Russian exploration of the Arctic began to be nationally organized under Peter the Great. In 1725, Vitus Bering was appointed to find a Northeast Passage to the Pacific Ocean. G. F. Mueller was a German working in the new Russian Academy of Sciences established by Peter the Great. In reporting on Dezhnev's explorations in northeast Siberia, Mueller recognized that climatic and ice conditions rendered the Northeast Passage impractical as a trade route. Bering's expedition traveled overland from Yakutsk to the Sea of Okhotsk. Subsequently, he circumnavigated Kamchatka, reaching the Gulf of Anadyr, St. Lawrence Island and the fog-shrouded Bering Strait (the narrow channel separating Asia and Alaska). He sailed through the Bering Strait without sighting Alaska, but in 1732 one of his vessels sailed off the coast of Alaska near Nome (Barr, 1991). Between 1733 and 1743, nearly 1000 men participated in the Great Northern Expedition to explore the possibility of a Northern Sea Route. Their goal was to chart the north coast of Siberia in five sectors: from Archangelsk to the Ob River, and then east to the Yenisey River, the Taymyr Peninsula, the Lena River, and the Anadyr River. Members of Bering's team included S. Chelyuskin (who reached Asia's most northerly point) Kh. P. Laptev and D. Y. Laptev. Occasionally, as in 1737, the explorations were favored by mild summer weather, but commonly sea ice and fogs hampered them. Indeed, the severe ice conditions led to the abandonment of interest in the sea route.

Russian mapping of the Asian Arctic coast was well advanced by the mid eighteenth century. However, for Europeans and North Americans, the fact that Asia and North America are separated by the Bering Strait was only established later by James Cook. In 1778, Cook sailed into the Chukchi Sea reaching Mys Shmidta. This encouraged the Russians to explore Chukotka (eastern Siberia) with land parties in the late eighteenth century. During 1820-3, surveys were made by F. Anzhu of the New Siberian Islands and by F. Wrangel of the north coast of Chukotka. The latter also tried unsuccessfully to reach the land offshore (Wrangel Island) that is now named after him.

Knowledge of the North American Arctic lagged far behind that of northern Eurasia. In northwestern Canada, the combined interests of commercial and mining opportunities, as well as company sovereignty, led to land expeditions mounted by the Hudson's Bay Company northwestward from Churchill. Samuel Hearne crossed overland to the Arctic coast at the mouth of the Coppermine River on his third attempt in 1771-2. The Royal Society aided in scientific investigations and Dymond and Wales (1770) published meteorological observations made at Prince Wales's Port (Churchill), on the coast of Hudson Bay in 1768. Trading posts also kept records of the freeze-up of the ice (Catchpole and Faurer, 1983). In 1789, Alexander Mackenzie, a fur trader, reached the delta of the river named after him, but the rest of the North American Arctic coast remained largely unknown until the 1850s.

In the late eighteenth century, recurring notions of an open polar sea led to several attempts to sail northward to find it (Wright, 1953). A Swiss geographer, Samuel Engel, had advanced this view in 1765. In 1764-5, M. V. Lomonosov sailed north from Svalbard (Spitsbergen) with little success, and in 1773, C. Phipps made a similar unsuccessful attempt in the same area, using two British Royal Navy ships equipped with ice-strengthened bows and bottoms. Phipps' chart shows the location and nature of the marginal ice zone north of Svalbard during July-August 1773 (Savours, 1984). In 1818, John Barrow prepared a chronology of early voyages of discovery. It includes many reports of ships encountering sea ice and icebergs. Barrow (1818) also observed that conditions were generally colder on the eastern as opposed to the western coasts of continents and islands. He accepted the views of Martin Frobisher, John Davis and others that the central Arctic Ocean, which was assumed to be deep, should hence be ice-free. William Scoresby Jr., a British whaling captain, made regular visits to northern waters in the early nineteenth century. Encouraged by contacts with scientists of the day, he made observations of ocean temperature, meteorological phenomena, atmospheric refraction, ice conditions and snow crystals (Scoresby, 1820; McConnell, 1986). In one paper he rejected the notion of an open polar sea (Scoresby, 1811-16). But after encountering much less ice than usual off the east coast of Greenland between 74° N and 80° N in 1817, he suggested that ice-free conditions might recur once every ten or twenty years (Martin, 1988).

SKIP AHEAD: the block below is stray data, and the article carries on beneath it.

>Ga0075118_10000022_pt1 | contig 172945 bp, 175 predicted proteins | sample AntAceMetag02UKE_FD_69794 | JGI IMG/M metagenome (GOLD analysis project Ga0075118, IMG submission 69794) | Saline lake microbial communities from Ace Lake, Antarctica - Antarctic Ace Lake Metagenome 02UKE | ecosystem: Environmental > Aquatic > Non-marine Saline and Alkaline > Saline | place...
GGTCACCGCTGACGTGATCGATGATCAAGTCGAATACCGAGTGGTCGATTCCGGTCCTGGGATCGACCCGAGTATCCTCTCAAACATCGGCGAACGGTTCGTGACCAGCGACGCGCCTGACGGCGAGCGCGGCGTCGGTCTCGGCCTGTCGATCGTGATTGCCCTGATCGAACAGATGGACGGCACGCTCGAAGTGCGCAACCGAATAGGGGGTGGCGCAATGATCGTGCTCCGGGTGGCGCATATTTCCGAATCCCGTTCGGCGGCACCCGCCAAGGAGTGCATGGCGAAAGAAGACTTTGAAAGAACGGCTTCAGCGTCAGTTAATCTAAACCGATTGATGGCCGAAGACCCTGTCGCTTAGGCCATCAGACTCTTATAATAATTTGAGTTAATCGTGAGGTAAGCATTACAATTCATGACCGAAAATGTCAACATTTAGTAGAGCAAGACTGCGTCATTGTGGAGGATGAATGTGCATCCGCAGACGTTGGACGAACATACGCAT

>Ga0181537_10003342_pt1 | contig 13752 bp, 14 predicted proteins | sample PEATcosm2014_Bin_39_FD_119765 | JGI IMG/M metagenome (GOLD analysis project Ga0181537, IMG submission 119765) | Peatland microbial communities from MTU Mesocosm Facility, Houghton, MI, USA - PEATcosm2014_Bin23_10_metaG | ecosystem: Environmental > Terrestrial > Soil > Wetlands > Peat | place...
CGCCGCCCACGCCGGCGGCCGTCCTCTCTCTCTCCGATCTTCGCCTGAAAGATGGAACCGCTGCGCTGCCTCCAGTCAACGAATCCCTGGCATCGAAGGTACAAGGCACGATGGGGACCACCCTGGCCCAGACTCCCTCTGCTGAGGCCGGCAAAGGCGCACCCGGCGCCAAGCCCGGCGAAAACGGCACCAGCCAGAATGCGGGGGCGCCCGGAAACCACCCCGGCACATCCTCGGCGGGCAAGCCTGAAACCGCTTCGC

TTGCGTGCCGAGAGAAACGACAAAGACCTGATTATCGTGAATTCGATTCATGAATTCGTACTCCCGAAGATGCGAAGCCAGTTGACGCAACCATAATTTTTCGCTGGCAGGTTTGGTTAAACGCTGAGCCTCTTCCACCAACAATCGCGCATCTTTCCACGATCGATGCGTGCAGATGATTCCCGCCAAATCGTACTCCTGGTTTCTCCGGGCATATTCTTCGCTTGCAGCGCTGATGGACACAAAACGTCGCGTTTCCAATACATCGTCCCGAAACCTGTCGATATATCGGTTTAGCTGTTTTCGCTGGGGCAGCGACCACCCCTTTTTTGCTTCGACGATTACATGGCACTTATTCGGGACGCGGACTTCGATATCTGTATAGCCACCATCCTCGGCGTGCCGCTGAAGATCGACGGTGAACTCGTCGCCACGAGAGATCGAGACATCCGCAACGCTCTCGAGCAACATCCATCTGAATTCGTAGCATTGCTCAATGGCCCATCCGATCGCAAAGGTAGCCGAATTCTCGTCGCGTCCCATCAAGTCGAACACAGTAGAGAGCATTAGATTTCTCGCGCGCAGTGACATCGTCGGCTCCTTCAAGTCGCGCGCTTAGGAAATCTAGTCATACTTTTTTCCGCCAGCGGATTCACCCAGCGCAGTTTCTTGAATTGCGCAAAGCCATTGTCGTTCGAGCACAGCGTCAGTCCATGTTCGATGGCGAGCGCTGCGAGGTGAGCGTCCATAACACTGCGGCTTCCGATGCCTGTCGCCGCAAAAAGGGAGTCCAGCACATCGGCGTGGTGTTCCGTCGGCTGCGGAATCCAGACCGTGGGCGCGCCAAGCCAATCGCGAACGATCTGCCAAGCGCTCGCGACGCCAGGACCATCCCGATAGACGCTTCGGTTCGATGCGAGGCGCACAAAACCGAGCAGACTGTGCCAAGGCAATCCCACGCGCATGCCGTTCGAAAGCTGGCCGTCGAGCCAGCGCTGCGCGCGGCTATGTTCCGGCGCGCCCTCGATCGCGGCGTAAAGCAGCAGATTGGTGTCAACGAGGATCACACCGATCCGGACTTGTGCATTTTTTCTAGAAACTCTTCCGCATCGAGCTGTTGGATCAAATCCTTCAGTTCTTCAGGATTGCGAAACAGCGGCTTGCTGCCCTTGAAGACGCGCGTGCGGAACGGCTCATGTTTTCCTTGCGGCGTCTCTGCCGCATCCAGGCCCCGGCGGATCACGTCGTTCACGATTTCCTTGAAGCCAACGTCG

Concern over the explorations of Otto von Kotzebue in Russian Alaska (1815-18), and the imperial ukase (decree) of 1821 (claiming the western North American Arctic as Russian) led to objections by the British and US governments. This in turn prompted new explorations of northwest Canada by the British Royal Navy. John Franklin, accompanied by several scientifically trained explorers, made overland journeys from Hudson Bay to the Arctic in 1819-22 and 1825-7. The discovery of coal formations and fossiliferous limestone along the Mackenzie River, indicative of warmer past climates, added to nineteenth-century controversy over climatic change. John Richardson reported the existence of permanently frozen ground (permafrost) and encouraged the Hudson's Bay Company to begin making ground temperature measurements. The first results, available in 1841, and similar observations made by Baer (1838) in Siberia, led to acceptance of the reality of such frozen ground. The Franklin expeditions made meteorological observations at Fort Franklin on Great Bear Lake in 1825-7 (Franklin, 1828). George Back and Richard King kept records at Fort Reliance on Great Slave Lake during 1833-5. A compilation of the meteorological observations that were made on 36 Arctic expeditions undertaken between 1819 and 1858 are listed in a special report (Meteorological Council, 1885). The British Admiralty and Royal Society ensured that John Ross' 1818 expedition to search for the Northwest Passage also carried out geomagnetic, meteorological and oceanographic observations (Levere, 1993). The first deliberate over-wintering in the Arctic took place at Winter Harbour, Melville Island, during William Parry's first expedition in 1819-20. Again, observations of magnetic and meteorological conditions were recorded, as well as of wildlife (Parry, 1821). The expedition reached longitude 113.80° W, before being stopped by ice at the entrance to M'Clure Strait. A decade later John Ross and his nephew James were forced to overwinter at Felix Harbour on Boothia Peninsula, where they collected meteorological and magnetic data (Ross, 1835).